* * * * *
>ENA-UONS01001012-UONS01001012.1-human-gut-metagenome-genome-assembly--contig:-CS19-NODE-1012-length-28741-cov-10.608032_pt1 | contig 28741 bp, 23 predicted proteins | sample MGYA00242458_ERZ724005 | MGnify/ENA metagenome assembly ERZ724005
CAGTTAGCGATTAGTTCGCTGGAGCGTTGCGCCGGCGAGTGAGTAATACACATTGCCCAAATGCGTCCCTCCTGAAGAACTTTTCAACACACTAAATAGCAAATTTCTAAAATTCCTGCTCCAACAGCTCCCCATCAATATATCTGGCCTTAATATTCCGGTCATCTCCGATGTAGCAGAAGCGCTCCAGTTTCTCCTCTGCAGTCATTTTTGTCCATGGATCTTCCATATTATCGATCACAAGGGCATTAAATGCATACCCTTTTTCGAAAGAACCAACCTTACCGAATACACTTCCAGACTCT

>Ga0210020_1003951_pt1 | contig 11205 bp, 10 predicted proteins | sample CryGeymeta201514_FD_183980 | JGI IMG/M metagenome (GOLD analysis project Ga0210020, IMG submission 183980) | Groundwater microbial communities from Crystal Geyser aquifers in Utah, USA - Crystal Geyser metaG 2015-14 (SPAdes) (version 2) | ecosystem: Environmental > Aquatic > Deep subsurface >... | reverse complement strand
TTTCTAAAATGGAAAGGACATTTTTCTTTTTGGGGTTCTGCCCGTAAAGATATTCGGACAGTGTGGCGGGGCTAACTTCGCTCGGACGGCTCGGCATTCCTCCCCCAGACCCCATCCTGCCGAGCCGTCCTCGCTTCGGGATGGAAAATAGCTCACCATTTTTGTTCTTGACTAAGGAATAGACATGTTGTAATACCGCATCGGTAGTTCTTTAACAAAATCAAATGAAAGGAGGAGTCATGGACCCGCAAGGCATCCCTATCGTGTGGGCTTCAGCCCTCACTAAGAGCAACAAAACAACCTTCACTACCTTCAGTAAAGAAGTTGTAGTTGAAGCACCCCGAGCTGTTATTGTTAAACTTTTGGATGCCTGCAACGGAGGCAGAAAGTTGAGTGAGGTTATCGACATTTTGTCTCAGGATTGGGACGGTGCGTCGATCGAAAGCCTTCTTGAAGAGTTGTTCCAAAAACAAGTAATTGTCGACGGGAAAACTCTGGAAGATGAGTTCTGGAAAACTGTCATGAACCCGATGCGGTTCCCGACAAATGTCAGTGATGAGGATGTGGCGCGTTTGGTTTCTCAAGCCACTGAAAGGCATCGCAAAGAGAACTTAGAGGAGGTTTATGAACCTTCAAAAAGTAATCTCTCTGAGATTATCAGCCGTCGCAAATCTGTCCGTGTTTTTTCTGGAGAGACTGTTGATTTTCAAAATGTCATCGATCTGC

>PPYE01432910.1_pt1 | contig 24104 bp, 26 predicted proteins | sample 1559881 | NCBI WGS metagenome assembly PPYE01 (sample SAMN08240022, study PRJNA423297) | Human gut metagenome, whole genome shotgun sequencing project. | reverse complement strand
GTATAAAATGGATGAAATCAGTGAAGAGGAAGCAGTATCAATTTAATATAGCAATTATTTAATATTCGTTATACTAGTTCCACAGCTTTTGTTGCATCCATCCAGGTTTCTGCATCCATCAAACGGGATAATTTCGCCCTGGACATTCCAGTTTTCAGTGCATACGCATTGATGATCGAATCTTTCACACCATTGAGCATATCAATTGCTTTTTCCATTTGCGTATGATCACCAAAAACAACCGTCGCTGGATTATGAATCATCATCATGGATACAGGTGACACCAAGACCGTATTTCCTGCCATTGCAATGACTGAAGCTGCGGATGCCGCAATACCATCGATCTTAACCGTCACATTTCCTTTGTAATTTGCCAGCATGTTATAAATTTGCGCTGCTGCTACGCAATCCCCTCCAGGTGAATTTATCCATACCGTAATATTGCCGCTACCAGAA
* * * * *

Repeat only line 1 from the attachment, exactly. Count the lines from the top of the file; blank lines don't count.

>ENA-UONS01001012-UONS01001012.1-human-gut-metagenome-genome-assembly--contig:-CS19-NODE-1012-length-28741-cov-10.608032_pt1 | contig 28741 bp, 23 predicted proteins | sample MGYA00242458_ERZ724005 | MGnify/ENA metagenome assembly ERZ724005